As you can clearly see in this last set of images, the method will easily confuse a rectangle/square with a cylinder. To handle that you will need to combine the approach with other descriptors. Initially, a simple one that you might consider is the ratio between the shape's area and its bounding box area (which would give 1 for rectangle, and lower for cylinder).

With the method described above, here are the measurements between the first and second shapes, first and third shapes, ..., respectively: 0.02358485, 0.41350339, 0.30128458 0.4980852, 0.18031262. The second cube is a resized version of the first one, and as you see, they are very similar by this metric. The last shape is a resized version of the first cube but without keeping the aspect ratio, and the metric gives a much higher difference.

If you want to play with the code that performs this, here it is (in Python, depends on OpenCV, numpy):

``````import sys
import cv2 as cv
import numpy

inp = []
for fname in sys.argv[1:]:
img = cv.cvtColor(img_color, cv.COLOR_RGB2GRAY)
inp.append((img_color, img))

ptsets = []

# Corner detection parameters.
params = (
200,  # max number of corners
0.01, # minimum quality level of corners
10,   # minimum distance between corners
)
# Params for visual circle markers.
circle_color = (255, 0, 0)
for i, (img_color, img) in enumerate(inp):
height, width = img.shape
cornerMap = cv.goodFeaturesToTrack(img, *params)
corner = numpy.array([c[0] for c in cornerMap])

for c in corner:

# Just to visually check for correct corners.
cv.imwrite('temp_%d.png' % i, img_color)

# Convert corner coordinates to [0, 1]
cornerUnity = (corner - corner.min()) / (corner.max() - corner.min())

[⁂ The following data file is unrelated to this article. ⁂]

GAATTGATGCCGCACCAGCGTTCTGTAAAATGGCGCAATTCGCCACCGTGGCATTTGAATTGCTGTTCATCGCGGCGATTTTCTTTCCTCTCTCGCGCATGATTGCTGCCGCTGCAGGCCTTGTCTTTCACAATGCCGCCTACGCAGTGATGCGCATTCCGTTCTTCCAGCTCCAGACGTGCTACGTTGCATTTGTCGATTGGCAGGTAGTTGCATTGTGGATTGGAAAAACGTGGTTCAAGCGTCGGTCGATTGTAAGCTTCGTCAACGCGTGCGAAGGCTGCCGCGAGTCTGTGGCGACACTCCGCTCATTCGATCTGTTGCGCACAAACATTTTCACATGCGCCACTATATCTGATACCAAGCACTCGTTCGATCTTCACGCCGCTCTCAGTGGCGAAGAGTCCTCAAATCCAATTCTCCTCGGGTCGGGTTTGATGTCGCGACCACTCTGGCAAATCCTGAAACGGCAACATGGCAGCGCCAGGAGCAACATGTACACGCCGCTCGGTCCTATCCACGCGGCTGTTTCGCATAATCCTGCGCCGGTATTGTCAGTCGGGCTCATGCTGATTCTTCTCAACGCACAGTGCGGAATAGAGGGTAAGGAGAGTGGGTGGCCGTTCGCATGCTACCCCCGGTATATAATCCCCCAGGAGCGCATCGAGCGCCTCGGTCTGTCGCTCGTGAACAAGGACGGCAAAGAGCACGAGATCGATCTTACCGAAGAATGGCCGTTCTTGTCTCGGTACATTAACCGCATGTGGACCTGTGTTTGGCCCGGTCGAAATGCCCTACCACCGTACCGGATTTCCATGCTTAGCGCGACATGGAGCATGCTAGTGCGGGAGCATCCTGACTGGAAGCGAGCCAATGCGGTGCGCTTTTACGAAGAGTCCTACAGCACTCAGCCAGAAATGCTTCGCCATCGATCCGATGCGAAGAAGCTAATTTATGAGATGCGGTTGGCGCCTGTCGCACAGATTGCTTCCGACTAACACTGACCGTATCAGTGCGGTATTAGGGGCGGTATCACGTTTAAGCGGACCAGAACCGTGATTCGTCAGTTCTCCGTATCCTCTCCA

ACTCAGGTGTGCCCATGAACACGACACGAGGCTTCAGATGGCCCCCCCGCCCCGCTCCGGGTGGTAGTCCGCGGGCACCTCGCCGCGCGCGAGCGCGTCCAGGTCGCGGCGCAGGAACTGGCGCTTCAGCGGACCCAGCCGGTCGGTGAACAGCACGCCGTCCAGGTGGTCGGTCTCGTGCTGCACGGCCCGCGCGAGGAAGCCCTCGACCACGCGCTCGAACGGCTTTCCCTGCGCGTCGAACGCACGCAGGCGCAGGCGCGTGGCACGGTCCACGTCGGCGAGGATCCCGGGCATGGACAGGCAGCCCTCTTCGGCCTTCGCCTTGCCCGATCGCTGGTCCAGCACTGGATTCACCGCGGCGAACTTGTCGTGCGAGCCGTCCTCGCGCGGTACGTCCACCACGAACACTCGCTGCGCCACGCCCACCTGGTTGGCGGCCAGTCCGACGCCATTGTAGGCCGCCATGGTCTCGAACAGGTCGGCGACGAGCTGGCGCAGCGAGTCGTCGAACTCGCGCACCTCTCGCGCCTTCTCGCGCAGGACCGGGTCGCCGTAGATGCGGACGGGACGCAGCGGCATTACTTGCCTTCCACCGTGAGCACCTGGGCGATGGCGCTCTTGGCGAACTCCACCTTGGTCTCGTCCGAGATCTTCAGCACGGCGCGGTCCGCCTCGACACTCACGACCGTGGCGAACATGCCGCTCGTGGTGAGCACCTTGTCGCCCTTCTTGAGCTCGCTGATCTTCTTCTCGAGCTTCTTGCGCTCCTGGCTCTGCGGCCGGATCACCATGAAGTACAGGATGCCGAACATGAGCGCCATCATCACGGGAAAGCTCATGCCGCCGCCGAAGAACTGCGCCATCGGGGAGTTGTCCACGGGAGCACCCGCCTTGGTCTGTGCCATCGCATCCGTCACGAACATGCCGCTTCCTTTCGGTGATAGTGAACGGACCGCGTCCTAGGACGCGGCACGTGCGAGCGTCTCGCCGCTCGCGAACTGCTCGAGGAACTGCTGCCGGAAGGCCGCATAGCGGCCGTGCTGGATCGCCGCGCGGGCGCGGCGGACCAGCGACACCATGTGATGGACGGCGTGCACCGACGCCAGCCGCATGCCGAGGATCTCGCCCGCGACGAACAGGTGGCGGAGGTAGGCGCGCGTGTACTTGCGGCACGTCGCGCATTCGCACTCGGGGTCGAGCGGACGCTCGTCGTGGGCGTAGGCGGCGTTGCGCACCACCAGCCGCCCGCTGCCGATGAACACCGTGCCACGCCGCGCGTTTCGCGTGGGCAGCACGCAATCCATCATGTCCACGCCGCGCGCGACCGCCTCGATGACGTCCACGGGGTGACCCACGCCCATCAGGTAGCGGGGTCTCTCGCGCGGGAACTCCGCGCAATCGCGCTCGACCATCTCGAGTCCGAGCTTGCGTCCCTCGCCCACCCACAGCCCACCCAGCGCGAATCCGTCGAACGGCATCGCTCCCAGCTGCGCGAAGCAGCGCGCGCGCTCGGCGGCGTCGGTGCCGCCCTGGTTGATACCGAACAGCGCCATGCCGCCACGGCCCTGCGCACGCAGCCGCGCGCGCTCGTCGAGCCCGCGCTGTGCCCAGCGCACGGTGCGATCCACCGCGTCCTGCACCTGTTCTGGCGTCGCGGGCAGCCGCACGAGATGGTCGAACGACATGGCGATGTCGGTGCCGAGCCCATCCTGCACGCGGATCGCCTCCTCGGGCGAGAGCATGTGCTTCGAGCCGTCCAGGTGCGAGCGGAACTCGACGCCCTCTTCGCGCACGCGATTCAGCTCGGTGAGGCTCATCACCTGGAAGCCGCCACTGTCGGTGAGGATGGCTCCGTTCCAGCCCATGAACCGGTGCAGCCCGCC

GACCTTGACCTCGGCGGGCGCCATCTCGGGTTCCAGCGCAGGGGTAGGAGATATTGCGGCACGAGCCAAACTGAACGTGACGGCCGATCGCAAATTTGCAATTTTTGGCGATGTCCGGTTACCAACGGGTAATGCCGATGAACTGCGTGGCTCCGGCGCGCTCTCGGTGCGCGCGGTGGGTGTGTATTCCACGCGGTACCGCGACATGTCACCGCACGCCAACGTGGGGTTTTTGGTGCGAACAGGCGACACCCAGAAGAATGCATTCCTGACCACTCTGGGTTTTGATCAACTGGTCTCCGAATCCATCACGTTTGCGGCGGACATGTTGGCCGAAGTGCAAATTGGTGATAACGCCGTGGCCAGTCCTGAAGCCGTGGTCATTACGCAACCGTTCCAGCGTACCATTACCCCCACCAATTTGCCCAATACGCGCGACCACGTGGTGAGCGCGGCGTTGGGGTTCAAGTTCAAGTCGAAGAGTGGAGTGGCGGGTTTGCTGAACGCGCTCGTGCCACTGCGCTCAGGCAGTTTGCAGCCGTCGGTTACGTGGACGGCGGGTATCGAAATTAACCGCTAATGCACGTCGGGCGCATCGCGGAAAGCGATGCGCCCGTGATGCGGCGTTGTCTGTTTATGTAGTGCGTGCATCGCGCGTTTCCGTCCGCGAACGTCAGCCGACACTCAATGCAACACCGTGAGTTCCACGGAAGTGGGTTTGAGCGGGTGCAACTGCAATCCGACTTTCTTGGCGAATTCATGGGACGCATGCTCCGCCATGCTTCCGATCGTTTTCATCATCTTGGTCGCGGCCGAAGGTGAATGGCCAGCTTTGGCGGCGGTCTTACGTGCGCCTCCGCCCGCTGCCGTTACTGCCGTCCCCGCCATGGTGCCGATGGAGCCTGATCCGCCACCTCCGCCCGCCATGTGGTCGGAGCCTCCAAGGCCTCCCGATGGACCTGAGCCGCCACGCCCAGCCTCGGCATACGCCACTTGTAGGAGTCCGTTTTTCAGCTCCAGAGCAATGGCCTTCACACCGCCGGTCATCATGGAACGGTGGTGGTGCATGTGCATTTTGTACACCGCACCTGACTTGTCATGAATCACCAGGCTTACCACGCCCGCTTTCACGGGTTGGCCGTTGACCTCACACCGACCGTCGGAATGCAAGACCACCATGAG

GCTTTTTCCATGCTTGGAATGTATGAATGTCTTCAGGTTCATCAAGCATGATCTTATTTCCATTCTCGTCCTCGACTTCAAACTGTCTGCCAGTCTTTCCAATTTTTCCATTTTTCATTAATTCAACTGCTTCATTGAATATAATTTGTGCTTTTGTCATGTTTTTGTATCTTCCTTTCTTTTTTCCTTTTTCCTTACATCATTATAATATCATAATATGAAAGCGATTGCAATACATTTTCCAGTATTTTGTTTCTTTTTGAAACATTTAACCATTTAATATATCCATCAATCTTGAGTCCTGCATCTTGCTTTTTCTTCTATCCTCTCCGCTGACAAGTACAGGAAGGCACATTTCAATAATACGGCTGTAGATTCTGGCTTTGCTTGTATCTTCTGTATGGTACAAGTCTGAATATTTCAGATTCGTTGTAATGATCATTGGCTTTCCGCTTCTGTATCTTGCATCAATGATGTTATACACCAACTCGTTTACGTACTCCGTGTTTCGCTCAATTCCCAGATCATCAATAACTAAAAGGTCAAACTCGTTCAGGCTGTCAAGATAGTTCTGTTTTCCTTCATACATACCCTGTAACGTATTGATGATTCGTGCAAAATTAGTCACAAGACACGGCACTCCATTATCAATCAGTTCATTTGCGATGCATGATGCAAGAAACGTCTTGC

# You might want to use other descriptors here. XXX
ptsets.append(cornerUnity)

def compare_ptsets(p):
res = numpy.zeros(len(p))

base = p[0]
for i in xrange(1, len(p)):
sum_min_diff = sum(numpy.abs(p[i] - value).min() for value in base)
res[i] = sum_min_diff

return res

res = compare_ptsets(ptsets)
print res
``````
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Thank you for the detailed answer, arbitrary curved lines is indeed my problem. How do you suggest to handle curved lines ? – user648026 Dec 24 '12 at 18:28
Corner detection serves as a good starting point there too. After you detect the corners, you can easily split the lines. Now it depends on how arbitrary these curves are in fact. If I were solving this problem myself, with some own restrictions I have imposed in my head, I would probably perform spline approximations to relate how similar the lines in two figures are. – mmgp Dec 27 '12 at 13:05

The process to be followed depends on what depth of features you are going to consider and accuracy required.

If you want something more accurate, search some technical papers like this which can give a concrete and well-proven approach or algorithm.

EDIT:

The idea from Waltz algorithm (one method in AI) can be tweaked. This is just my thought. Interpret the original image, generate some constraints out of it. For each candidate, find out the number of constraints it satisfies. The one which satisfies more constraints will be the most similar to the original image.

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Try to calculate mass center for each figure. Treat each point of figure as particle with mass equal 1.

Then calculate each distance as `sqrt((x1-x2)^2 + (y1-y2)^2)`, where (xi, yi) is mass center coordinate for figure i.

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What do you do with those distances? – irrelephant Dec 19 '12 at 5:55